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Market Research


Licensing in Spain: one name and many doubts

The Spanish licensing market is currently dominated by just one property


The licensing market in Spain is being dominated by Monster High, which is eclipsing all other properties and keeping dolls as the only toy category with positive sales so far this year, as explained in the Pulsometer, a survey among retailers and toy makers to be published in the November issue of the toy trade magazine Juguetes B2B. This, according to some distribution professionals, poses difficulties, as it generates dependence on a product and a brand.

In fact, as César Ridruejo, country manager of Lego, explains, the behavior of the licenses so far this year is "below expectations". Ridruejo adds that "during the holiday seaseon is going to be very difficult to reach the licensed product sales recorded last year". Elvira Sanjurjo, Mattel marketing manager, agrees with him, and expects licensed toys to continue with the weak sales of the first months of 2012.

However Jose Antonio Pastor, President of the Spanish Association of Toy Manufacturers (AEFJ), believes that the licensed product "will recover market share slightly, especially because of the effect of specific phenomena [Monster High]. Without taking into account these specific cases, I think this segment would behave slightly worse than the overall toy market."

Doubts and concerns
Licensing is going thorugh a difficult moment: in 2011, sales fell for the first time against generic product, mainly because of certain weariness on the part of the consumer, higher prices and lower margins. But on the other hand the case of Monster High reveals the importance of a good brand as a lure to the consumer, as it provides added value. In fact, in 2011 there was a second category that showed growth, Vehicles, supported by another license: Cars. Also, licensed toy sales remained at 32.6% of total toy revenue.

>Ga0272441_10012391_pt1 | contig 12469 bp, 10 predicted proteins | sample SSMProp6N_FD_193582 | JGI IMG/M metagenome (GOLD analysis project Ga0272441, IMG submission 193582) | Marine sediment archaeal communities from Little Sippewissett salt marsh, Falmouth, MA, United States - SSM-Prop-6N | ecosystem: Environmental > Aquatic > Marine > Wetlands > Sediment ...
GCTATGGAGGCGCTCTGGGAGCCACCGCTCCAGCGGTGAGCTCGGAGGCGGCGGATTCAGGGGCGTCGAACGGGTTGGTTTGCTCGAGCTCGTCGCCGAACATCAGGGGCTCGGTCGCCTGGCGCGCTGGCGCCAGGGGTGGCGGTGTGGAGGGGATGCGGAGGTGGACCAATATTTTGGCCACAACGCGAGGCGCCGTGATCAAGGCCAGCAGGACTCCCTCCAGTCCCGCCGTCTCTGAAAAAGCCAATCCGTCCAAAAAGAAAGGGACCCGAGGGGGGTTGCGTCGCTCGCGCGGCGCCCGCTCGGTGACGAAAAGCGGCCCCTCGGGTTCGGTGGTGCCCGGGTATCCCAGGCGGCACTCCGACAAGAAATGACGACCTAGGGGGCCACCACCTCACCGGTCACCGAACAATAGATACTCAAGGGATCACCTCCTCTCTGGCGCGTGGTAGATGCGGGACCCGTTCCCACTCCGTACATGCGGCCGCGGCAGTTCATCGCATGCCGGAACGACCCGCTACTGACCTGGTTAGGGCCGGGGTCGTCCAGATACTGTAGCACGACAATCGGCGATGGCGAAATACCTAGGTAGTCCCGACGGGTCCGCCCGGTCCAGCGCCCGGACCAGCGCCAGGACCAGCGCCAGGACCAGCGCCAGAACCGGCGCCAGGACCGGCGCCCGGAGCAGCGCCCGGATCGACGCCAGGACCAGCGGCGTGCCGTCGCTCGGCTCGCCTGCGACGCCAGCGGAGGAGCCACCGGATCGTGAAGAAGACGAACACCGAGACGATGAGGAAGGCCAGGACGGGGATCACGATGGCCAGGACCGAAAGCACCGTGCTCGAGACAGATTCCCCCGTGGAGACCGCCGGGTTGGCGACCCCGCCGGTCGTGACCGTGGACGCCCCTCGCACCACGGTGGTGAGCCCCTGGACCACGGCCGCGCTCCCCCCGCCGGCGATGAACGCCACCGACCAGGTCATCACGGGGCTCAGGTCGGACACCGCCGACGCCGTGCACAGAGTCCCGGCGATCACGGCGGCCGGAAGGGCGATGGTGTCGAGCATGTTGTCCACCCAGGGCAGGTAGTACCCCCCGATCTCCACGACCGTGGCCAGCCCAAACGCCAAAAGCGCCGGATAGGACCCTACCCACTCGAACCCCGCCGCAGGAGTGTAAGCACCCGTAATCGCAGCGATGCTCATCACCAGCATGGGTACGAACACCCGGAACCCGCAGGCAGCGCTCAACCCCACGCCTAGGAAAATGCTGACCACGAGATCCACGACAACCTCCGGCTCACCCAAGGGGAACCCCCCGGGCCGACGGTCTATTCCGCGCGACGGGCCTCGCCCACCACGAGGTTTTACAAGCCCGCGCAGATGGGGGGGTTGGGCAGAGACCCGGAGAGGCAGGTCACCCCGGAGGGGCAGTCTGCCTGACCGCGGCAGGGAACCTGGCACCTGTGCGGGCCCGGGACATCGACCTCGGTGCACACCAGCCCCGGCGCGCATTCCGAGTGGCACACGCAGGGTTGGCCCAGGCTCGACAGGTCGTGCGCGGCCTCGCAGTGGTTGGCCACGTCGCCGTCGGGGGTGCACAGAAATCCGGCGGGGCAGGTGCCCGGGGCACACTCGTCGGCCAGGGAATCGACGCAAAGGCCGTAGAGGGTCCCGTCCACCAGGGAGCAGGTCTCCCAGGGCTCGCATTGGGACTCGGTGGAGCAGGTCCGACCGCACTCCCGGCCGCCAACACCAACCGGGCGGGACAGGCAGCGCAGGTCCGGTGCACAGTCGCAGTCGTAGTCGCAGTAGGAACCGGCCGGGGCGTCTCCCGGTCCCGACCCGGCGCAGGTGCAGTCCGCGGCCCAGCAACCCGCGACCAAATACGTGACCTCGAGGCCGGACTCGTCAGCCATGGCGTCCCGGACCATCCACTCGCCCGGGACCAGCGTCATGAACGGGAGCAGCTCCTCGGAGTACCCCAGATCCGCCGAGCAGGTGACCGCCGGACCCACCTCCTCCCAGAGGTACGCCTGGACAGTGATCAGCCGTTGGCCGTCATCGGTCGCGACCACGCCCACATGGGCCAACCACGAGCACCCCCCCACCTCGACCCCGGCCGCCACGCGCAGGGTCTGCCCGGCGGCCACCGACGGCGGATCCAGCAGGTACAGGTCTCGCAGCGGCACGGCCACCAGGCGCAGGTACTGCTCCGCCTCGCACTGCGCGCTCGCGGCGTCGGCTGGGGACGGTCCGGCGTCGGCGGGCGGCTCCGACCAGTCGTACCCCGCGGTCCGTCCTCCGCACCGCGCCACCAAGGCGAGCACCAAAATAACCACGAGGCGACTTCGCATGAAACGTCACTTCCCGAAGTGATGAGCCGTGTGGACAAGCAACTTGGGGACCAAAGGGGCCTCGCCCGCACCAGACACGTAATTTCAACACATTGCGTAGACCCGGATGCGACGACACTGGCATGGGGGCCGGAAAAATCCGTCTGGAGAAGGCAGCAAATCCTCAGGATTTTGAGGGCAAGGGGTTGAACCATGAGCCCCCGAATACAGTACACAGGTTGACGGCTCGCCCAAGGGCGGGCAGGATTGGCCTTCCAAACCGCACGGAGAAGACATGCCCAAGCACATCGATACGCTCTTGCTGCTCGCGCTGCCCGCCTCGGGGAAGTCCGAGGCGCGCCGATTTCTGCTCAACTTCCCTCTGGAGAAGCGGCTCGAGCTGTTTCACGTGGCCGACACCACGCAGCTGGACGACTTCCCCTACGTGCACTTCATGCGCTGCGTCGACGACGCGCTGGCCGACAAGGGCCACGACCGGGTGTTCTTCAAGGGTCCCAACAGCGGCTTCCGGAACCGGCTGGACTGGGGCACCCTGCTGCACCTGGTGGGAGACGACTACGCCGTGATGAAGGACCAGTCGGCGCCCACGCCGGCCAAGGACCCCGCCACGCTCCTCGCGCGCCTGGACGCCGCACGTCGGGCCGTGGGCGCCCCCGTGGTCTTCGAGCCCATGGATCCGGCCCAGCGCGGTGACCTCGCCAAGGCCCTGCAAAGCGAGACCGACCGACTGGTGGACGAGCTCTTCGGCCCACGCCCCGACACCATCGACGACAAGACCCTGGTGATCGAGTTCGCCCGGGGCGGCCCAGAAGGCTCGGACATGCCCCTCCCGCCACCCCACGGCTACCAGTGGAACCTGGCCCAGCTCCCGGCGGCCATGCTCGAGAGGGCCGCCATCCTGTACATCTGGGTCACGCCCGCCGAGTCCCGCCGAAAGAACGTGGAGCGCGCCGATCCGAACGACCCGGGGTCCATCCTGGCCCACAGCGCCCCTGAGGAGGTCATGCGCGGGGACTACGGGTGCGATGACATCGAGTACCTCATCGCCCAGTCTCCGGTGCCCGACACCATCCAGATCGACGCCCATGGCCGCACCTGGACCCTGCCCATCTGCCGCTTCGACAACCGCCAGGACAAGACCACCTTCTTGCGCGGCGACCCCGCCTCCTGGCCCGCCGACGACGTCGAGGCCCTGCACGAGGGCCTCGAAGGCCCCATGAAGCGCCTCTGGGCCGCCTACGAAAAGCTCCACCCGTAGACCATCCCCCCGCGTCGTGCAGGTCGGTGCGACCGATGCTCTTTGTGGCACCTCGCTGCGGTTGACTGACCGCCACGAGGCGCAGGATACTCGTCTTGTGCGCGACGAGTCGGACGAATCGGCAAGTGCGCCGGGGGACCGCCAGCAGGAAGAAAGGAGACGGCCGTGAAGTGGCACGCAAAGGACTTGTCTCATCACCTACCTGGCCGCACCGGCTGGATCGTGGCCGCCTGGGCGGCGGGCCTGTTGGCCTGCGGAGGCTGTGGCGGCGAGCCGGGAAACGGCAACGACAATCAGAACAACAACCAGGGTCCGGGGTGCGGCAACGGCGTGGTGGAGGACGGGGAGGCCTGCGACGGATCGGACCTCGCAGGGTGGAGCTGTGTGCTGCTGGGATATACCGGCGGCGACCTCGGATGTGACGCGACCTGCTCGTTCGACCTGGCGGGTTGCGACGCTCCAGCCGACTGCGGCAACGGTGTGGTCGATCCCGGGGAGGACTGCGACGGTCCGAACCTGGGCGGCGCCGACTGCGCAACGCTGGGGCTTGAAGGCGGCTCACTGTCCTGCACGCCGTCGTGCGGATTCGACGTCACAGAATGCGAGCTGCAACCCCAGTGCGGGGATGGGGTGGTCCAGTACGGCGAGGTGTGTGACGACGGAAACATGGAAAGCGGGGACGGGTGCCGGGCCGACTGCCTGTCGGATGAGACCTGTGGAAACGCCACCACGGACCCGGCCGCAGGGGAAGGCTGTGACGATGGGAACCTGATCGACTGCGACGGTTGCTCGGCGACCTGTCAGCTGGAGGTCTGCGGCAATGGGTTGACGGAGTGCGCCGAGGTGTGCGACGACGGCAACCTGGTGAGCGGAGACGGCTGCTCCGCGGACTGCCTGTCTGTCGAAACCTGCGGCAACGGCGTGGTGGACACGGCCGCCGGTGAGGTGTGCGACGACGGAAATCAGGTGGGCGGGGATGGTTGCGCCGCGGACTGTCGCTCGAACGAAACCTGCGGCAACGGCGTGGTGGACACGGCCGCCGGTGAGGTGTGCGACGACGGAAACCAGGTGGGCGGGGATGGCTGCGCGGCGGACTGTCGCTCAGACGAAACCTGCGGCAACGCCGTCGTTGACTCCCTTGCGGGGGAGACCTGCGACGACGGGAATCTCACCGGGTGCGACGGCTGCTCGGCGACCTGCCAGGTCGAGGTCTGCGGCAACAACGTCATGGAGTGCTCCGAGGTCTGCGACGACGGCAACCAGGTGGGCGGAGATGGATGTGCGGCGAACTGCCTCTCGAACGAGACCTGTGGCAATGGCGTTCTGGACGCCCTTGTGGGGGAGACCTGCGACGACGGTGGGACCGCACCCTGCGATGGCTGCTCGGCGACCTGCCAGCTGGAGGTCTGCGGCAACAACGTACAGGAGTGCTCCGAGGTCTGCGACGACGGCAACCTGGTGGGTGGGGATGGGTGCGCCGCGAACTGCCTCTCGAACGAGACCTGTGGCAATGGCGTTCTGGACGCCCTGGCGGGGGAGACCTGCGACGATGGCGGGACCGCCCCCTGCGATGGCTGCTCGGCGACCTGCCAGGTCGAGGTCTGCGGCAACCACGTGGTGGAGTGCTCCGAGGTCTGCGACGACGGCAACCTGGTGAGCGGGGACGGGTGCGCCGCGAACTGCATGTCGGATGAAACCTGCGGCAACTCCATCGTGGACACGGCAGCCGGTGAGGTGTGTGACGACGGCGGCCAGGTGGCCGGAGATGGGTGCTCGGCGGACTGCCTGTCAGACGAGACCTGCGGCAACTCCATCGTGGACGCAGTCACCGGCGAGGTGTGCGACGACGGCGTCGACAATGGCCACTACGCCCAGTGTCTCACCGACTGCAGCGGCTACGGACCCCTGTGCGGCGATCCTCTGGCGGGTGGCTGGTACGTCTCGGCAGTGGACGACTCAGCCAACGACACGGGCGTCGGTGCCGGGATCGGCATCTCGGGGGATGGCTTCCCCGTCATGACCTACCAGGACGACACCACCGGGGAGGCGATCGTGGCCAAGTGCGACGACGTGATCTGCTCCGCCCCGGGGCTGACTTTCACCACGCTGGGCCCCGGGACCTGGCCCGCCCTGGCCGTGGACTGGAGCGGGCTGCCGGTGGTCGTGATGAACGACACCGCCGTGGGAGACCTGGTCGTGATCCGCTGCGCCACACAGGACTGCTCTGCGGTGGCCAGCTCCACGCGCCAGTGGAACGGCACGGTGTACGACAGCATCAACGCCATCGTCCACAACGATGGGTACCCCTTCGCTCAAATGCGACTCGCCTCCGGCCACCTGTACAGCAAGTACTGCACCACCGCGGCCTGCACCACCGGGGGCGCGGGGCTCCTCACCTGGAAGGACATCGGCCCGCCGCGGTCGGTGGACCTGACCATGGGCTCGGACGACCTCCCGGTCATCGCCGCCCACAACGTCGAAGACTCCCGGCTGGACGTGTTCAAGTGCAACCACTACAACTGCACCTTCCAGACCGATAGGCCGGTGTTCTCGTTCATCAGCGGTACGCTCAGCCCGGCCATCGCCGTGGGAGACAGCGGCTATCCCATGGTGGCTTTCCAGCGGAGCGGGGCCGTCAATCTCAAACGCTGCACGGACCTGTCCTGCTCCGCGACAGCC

For the coming months and apart from this phenomenon, the industry professionals name other properties that could have a significant weigh in the toy industry: Peppa Pig, Doraemon, Minnie and Angry Birds, plus brands with aspirations of becoming classics, such as Maya the Bee, the Ninja Turtles and Beyblade.

Waiting for the next big thing
The licensing industry is expecting another big hit to be confirmed, as the market poses risks difficult to face, and many manufacturers prefer to focus on the product rather than the property.

This caution is not necessarily negative: as noted by Domingo Rivera, Vice President of Jucosur, properties should go with the right product, as "a license not well chosen depreciates the value of the article. If you do not choose the correct property, you are doing bad business."

Ignacio Gaspar, General Director of Toy Planet, is even more critical and expects more falls in the licensed product, because of market saturation. However, he also believes in the possible succes of properties "not so typical so far, but perhaps now more common to us all, as are those coming from the video game world, with names such as Angry Birds and Skylanders".

Despite these doubts, Daniel Rossinés, Comansi managing director, expects "an uptrend of licensed toys and dolls", as these licensed products have always had "a major role in the Christmas season" as "families look for gifts with characters related to the consumer."

Jose Antonio Carrión, chief marketing officer of Boys Toys, is of the same opinion, and says that "there is a strong presence of all those toys related to TV series and movies. Those toys that come together with a strong communication campaign will be the least likely to suffer from the economic situation."

In short, toy professionals are waiting for a new successful property, but are also cautious with new bets. This situation is slowing the development of a market that has usually been characterized by its dynamism.

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